After the conclusion of the arbitration hearing, the parties submitted post-arbitration briefs. The brief submitted by attorney Burstein on behalf of Holodnak was harsh in its characterization of Holodnak. Holodnak was described as "politically conscious to an inordinate degree." It stated that: "It is said, `A little knowledge is a dangerous thing', and so it is with Michael Holodnak that which he knows is but a scintilla of what he doesn't know!" Then Burstein repudiated much of Holodnak's testimony at the arbitration: "Testimony throughout is replete with examples of this man's superficial knowledge, which because it was gleaned informally, if oftimes wrong and even childlike in its naivete." Burstein "respectfully submitted that grievant really knew not what he was doing . . . and that the arbitrator should consider this in making his decision as to whether the termination was proper and just." Burstein then argued only briefly that there was no evidence that Holodnak's comments had been false, vicious, or malicious and that the company had waived any right to discharge an employee for violation of rule 19.

Pursuant to Article V, § 1.a. of the collective bargaining agreement then in force, which gave Avco the right to discharge for "just cause," arbitrator Turkus, on December 18, 1969, rendered a one-sentence award which stated that the proof "establishes the just cause for the discharge . . . with conclusive finality." Article IV, § 1.b. of the collective bargaining agreement further provided that the "decision of the Arbitrator shall be final and binding."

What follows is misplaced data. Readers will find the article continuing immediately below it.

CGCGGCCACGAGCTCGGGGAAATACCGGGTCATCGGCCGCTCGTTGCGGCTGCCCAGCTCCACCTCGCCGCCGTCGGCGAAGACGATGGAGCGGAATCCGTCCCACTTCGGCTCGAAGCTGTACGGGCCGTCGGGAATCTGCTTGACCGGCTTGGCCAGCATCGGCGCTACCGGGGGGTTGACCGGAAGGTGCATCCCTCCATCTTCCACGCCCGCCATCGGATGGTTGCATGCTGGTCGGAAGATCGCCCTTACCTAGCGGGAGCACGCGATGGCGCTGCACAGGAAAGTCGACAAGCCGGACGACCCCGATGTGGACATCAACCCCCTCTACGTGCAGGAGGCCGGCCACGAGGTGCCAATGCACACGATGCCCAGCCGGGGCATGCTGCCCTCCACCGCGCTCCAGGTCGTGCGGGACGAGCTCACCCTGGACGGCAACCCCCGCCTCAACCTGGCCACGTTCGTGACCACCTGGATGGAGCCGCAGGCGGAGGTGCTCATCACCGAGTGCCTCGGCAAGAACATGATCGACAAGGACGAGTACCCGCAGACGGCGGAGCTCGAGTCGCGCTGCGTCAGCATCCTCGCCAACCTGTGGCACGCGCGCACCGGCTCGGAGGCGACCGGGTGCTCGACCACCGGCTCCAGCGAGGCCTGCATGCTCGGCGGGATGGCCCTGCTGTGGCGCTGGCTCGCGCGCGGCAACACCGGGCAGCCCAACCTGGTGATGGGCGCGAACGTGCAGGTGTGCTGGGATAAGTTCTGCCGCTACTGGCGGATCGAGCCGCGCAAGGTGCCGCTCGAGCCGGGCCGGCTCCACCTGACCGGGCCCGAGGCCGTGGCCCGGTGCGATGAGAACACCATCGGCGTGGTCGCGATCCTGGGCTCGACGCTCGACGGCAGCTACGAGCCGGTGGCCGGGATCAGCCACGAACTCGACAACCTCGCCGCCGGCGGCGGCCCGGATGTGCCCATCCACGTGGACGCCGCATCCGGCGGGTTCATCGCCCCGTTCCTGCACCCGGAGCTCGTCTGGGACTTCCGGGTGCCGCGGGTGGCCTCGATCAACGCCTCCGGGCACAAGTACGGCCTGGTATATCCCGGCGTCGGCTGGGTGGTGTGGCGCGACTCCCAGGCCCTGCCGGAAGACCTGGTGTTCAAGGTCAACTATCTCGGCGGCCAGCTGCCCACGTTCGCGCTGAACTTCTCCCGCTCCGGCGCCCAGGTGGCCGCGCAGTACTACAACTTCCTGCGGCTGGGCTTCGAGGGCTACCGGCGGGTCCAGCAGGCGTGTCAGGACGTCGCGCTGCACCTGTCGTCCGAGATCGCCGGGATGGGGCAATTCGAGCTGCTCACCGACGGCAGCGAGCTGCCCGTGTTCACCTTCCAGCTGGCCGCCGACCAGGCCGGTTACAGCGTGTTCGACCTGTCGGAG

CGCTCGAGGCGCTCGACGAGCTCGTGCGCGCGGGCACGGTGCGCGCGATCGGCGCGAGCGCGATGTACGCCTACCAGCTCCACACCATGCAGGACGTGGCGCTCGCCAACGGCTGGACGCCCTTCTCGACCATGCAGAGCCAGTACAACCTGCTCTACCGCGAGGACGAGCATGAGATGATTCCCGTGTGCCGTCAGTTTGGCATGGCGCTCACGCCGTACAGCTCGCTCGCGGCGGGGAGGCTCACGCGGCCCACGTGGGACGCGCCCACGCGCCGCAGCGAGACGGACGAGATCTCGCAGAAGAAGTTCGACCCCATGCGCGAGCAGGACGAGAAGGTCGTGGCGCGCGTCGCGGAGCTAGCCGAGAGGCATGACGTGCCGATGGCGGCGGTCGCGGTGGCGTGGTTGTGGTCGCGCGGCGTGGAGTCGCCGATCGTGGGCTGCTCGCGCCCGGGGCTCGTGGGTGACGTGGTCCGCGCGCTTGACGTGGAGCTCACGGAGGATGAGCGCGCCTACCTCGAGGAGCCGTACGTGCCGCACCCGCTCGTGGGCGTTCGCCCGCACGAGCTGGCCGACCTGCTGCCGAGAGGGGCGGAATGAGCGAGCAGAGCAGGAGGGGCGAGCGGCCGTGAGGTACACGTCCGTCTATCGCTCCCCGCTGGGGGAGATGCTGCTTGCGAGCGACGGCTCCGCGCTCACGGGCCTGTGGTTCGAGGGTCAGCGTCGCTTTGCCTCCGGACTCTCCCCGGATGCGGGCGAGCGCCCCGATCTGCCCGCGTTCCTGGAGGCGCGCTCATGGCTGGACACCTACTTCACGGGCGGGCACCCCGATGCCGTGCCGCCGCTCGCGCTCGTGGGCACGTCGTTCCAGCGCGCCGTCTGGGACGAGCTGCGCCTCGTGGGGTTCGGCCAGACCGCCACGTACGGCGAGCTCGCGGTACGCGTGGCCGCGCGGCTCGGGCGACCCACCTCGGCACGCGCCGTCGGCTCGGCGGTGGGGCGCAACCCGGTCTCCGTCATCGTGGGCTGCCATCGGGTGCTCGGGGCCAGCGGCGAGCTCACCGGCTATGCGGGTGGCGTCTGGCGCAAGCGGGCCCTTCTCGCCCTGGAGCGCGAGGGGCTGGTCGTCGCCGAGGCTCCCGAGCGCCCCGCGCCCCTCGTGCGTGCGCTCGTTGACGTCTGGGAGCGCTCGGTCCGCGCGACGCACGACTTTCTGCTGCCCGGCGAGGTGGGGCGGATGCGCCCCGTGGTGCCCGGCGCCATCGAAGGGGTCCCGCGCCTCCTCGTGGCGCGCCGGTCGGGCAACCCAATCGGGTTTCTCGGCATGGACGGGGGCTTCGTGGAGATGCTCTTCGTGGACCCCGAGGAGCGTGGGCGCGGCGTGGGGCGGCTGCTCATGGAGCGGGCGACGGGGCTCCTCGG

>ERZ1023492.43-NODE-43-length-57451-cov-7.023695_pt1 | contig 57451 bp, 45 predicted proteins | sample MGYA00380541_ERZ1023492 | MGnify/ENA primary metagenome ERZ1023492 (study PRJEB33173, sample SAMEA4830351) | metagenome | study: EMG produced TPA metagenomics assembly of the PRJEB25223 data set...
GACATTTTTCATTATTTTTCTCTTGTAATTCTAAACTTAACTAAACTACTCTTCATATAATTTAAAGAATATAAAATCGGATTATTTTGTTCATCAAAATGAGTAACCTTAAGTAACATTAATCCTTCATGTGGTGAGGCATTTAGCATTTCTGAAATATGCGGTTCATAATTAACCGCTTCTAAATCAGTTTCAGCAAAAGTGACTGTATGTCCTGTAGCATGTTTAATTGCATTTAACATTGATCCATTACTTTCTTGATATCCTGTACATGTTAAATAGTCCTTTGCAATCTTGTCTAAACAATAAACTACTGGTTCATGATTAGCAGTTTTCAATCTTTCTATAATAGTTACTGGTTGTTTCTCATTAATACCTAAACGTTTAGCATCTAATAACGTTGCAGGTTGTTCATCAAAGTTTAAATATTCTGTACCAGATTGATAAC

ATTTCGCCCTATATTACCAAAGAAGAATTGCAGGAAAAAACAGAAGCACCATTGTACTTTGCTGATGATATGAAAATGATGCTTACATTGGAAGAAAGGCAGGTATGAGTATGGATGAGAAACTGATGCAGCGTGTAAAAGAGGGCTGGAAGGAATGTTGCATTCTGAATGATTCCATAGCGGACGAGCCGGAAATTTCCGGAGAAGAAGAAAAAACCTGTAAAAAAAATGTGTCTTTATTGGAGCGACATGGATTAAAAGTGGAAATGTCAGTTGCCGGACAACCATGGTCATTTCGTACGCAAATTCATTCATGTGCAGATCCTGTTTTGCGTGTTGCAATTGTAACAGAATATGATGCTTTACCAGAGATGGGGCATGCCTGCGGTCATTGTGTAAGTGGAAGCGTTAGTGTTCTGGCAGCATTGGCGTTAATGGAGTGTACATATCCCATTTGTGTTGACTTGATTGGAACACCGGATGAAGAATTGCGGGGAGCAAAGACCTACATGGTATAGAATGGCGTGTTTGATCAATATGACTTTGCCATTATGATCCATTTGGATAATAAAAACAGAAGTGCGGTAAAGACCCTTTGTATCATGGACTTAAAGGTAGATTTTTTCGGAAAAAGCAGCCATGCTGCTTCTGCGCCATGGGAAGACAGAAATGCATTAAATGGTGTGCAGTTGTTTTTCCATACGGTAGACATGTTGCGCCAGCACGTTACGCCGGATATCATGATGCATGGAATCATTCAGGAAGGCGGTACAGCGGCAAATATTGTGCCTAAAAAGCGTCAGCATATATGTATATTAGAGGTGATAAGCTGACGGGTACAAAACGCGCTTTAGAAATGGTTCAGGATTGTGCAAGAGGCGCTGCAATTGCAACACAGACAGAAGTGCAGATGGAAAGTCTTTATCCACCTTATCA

At the time of the plaintiff's discharge, the Avco plant in Stratford was owned by the government, as was virtually all the machinery and the land upon which it was located. Military personnel were present at all times to guarantee quality control of the plant's output. Eighty percent of the production of the plant was in the form of military hardware: nose cones for missiles, helicopter engines, and constant speed drives for fighter planes. The plant in Stratford as well as one in South Carolina is part of the Avco-Lycoming Division of the Avco Corporation, a widely diversified comglomerate.


Following the award of the arbitrator, Holodnak commenced this action by the filing of a complaint in the district court on February 16, 1970. The complaint, however, was not served forthwith, largely due to an overload of business in the United States Marshal's office. When notified that a marshal would not be available to serve the process immediately, the plaintiff moved to allow service by an indifferent person. This motion was granted on February 18, 1970, and service was effected on Monday, February 23, 1970, three months and one day after the filing of the arbitration award.